In the second hour of Richard Linklater’s Boyhood, Mason Jr. (Ellar Coltrane) asks his father (Ethan Hawke) about magic in the real world. Hawke rebuffs his child, telling him there’s no such thing as magic, and then turns away and sleeps. The camera rests on Mason’s cherub eyes as he contemplates the wonders of the world and pays no heed to his father’s mistrust. The glimmer in his eyes is supposed to mirror that of the audience. After all, how can magic not exist when the film itself is so magical?
However, while Boyhood is undeniably a fascinating film, the intrigue it engenders has little to do with its substance. Though it succeeds as a cinematic experiment (Linklater filmed the same actors every summer for 12 years to watch them mature onscreen), it ultimately fails to be meaningful. It’s an empty shell, but the shell is lacquered with such splendor that it’s easy to overlook the hollow core. In Boyhood, the magic of childhood isn’t in its complex emotions, but in its glossy veneers. As Coltrane grows up, Gameboys turn into XBoxes, Cat Power eases into Wilco, Obama and McCain come and go, and the Beatles remain eternal. The characters’ feelings are left to simmer somewhere else; Boyhood’s sentimentality rests on timely songs and Buzzfeed recollections rather than genuine emotions.
There are a few moments that tug at the heart, sure—Hawke’s passionate song about a family split springs readily to mind. Yet these scenes only make the rest of film all the more infuriating. They indicate that Linklater is capable of deep feeling but simply refuses to indulge in it, relying on artifice instead. Boyhood is mostly filled with moments so mawkish and forged that they seem more like endorsements for the American Dream than scenes in a film that prides itself on mirroring reality.
None of the characters in Boyhood are ever really scrutinized. Instead, they are peered at until they are forgotten. The stepfathers are disposed of, never to be heard of again, and even Samantha is forgotten when she inevitably grows up and goes to college. Did she ever really exist? Throughout the film, she’s an object meant to be looked at but not felt; she’ll amuse us with Britney Spears impressions, but she’ll never make us feel. Linklater seems to have forgotten that childhood is more than recurring songs and objects: it’s a distinctive experience that produces a myriad of mismatched individuals. The characters in Boyhood are indistinguishable from each other because aside from teenage dorm-room musings, they do not think. And what is a human without its thoughts?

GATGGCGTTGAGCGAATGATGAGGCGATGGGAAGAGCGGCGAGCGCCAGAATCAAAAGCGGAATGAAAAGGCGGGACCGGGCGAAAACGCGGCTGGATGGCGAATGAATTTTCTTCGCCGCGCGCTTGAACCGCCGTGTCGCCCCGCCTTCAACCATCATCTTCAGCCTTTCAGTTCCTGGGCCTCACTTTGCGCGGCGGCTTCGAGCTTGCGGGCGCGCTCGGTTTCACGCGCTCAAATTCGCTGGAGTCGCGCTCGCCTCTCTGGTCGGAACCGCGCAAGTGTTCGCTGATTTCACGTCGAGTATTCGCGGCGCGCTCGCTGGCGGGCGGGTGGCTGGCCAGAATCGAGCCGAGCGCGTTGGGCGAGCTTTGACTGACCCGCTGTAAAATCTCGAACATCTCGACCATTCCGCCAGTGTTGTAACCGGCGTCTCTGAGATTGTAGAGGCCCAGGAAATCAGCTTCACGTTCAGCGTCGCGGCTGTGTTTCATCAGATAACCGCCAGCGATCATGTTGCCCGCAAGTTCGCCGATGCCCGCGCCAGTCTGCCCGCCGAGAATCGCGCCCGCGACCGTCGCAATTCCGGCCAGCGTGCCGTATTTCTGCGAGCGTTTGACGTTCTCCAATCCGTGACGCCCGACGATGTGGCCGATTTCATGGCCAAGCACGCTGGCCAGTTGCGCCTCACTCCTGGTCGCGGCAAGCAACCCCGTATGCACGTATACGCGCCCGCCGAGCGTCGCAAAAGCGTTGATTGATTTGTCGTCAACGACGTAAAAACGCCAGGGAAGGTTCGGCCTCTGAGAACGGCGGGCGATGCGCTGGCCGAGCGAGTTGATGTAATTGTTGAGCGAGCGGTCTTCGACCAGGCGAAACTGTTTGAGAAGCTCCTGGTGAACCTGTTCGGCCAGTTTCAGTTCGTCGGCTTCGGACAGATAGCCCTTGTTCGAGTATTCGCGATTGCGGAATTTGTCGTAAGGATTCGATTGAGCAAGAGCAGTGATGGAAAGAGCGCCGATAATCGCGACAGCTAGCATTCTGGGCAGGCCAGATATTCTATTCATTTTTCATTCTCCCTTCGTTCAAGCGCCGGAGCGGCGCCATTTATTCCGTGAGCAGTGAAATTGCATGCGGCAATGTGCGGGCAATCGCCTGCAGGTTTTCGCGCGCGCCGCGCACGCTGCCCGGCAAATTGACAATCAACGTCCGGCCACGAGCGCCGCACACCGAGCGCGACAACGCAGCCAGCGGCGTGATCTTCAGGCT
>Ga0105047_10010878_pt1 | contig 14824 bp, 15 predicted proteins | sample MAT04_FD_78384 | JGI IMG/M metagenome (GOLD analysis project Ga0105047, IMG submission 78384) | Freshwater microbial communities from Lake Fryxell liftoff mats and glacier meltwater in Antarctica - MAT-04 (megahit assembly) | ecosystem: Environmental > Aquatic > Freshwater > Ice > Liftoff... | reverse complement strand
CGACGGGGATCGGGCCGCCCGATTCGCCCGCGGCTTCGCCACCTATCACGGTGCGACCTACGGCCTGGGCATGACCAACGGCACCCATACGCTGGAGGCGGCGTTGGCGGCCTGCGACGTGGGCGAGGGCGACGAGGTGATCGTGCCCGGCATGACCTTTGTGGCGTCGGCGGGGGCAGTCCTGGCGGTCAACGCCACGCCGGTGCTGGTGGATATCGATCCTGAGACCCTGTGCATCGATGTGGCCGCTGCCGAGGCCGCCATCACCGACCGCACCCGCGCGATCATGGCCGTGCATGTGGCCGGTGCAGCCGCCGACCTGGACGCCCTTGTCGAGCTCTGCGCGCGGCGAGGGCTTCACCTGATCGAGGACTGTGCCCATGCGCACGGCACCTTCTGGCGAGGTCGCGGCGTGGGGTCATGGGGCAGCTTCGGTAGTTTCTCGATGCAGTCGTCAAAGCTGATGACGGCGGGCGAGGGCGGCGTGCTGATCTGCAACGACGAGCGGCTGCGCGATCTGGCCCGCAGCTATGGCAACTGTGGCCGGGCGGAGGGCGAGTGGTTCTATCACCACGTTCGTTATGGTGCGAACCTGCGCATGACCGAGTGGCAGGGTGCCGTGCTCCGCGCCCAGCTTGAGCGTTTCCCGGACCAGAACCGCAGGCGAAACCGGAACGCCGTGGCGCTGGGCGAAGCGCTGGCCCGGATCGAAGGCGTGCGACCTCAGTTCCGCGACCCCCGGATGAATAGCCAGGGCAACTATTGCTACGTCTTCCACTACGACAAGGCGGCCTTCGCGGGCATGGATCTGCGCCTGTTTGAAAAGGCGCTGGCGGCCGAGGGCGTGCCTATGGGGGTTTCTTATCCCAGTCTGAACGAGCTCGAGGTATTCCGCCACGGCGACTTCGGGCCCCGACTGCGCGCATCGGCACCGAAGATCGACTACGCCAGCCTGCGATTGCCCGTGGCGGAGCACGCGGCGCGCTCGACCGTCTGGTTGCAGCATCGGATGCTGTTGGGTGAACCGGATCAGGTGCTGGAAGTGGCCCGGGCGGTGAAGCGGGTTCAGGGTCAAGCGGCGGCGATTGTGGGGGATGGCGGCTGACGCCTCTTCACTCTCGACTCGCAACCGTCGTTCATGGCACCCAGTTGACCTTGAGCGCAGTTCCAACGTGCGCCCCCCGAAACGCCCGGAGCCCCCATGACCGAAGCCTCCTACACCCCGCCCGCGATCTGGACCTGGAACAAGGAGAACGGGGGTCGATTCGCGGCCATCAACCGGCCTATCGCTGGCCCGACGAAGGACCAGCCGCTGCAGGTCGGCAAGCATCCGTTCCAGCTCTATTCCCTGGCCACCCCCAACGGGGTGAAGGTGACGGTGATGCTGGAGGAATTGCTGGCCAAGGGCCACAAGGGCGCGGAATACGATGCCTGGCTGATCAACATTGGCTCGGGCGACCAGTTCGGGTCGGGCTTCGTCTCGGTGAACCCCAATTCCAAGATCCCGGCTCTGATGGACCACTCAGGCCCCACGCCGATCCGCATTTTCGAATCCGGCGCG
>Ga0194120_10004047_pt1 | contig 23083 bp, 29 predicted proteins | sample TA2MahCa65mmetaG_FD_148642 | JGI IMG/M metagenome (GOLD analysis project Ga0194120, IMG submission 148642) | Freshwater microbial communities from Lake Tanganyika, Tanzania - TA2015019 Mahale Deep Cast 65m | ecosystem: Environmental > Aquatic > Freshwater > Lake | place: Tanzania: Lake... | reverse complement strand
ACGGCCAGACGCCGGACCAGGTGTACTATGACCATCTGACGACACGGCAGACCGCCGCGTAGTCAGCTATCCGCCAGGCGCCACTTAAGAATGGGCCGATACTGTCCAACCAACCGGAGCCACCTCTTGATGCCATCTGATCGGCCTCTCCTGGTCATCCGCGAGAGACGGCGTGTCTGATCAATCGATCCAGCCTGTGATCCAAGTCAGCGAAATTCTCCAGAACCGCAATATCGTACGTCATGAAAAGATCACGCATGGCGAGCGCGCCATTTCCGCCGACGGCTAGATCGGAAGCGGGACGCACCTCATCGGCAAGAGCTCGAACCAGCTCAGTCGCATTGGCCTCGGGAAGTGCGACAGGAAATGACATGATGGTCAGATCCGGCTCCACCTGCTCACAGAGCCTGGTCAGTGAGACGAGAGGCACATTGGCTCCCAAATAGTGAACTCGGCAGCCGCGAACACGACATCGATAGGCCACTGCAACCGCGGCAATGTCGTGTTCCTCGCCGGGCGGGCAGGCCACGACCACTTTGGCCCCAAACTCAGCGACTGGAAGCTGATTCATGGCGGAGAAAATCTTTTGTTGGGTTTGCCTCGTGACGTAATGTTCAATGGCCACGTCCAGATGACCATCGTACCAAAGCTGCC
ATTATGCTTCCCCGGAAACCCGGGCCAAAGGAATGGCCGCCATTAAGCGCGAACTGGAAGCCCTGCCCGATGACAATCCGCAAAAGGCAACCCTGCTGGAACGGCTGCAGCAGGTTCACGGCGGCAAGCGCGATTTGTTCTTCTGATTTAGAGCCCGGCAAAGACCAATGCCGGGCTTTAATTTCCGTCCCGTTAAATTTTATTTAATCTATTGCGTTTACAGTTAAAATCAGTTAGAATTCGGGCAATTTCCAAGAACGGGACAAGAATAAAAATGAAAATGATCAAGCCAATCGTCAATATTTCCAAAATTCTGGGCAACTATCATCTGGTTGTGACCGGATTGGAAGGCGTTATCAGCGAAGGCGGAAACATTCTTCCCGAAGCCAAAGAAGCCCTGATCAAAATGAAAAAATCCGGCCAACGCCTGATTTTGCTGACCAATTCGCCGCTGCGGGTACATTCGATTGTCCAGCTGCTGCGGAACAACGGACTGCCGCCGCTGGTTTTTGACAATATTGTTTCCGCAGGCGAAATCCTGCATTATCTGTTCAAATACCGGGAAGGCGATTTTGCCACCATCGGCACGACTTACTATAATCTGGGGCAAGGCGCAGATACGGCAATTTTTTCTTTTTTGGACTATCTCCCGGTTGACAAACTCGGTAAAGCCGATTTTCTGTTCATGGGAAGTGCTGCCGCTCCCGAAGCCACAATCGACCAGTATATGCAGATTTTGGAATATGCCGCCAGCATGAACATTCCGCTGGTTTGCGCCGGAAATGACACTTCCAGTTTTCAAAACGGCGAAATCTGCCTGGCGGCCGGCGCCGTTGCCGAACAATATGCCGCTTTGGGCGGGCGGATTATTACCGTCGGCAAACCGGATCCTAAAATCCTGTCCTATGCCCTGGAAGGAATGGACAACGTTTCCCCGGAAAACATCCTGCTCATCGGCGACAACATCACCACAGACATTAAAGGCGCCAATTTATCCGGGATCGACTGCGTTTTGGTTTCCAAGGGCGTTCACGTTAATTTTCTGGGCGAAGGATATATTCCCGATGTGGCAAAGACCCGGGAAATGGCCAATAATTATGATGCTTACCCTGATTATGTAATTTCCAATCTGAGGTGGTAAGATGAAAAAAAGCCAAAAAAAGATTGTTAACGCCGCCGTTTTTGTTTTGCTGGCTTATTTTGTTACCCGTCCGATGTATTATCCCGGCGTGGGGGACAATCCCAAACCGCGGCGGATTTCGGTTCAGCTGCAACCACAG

There is no tangible evidence that these children have any feelings at all. They are left unmarked by divorce and a string of alcoholic fathers. Not even heartbreak can wear Mason down. Though they planned to spend their college years together, his split with his girlfriend leaves them both unscratched. He tells his father that he’s sad, but he’s quickly reassured that she wasn’t good enough, and that’s the end of it. Life in Boyhood is far simpler than the reality it tries to echo. It’s a waste of the most enchanting subject matter of all: the period of life when an individual is most in touch with his immediate emotions, sorrow is a door away from joy, there is wonder in every sight, sound, and motion, and entire personalities are constructed out of every event.
The film never dares to let Mason fail, nor does it ever truly distort anyone’s image. His reckless father is redeemed for both his kindness and his hidden change in lifestyle, while his cruel alcoholic stepfathers are pitied due to their difficult professions and situations. If the film is being told from the eyes of a wistful adult, then Mason must be the most virtuous adult of all, without any trauma or ill-will, fully capable of empathizing with every person who has crossed his path, and always able to forgive.